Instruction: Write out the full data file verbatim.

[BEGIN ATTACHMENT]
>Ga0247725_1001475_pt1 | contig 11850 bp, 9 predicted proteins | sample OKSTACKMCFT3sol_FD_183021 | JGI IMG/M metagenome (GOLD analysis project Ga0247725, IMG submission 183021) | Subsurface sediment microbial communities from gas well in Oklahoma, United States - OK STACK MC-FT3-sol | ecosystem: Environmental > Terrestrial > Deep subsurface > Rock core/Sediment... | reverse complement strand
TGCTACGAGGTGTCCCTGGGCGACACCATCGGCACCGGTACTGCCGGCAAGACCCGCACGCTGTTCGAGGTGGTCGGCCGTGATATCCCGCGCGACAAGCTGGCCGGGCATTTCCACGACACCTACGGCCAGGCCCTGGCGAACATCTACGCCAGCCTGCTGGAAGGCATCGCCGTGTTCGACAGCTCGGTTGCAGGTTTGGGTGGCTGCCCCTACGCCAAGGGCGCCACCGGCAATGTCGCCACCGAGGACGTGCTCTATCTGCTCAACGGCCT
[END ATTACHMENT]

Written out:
>Ga0247725_1001475_pt1 | contig 11850 bp, 9 predicted proteins | sample OKSTACKMCFT3sol_FD_183021 | JGI IMG/M metagenome (GOLD analysis project Ga0247725, IMG submission 183021) | Subsurface sediment microbial communities from gas well in Oklahoma, United States - OK STACK MC-FT3-sol | ecosystem: Environmental > Terrestrial > Deep subsurface > Rock core/Sediment... | reverse complement strand
TGCTACGAGGTGTCCCTGGGCGACACCATCGGCACCGGTACTGCCGGCAAGACCCGCACGCTGTTCGAGGTGGTCGGCCGTGATATCCCGCGCGACAAGCTGGCCGGGCATTTCCACGACACCTACGGCCAGGCCCTGGCGAACATCTACGCCAGCCTGCTGGAAGGCATCGCCGTGTTCGACAGCTCGGTTGCAGGTTTGGGTGGCTGCCCCTACGCCAAGGGCGCCACCGGCAATGTCGCCACCGAGGACGTGCTCTATCTGCTCAACGGCCT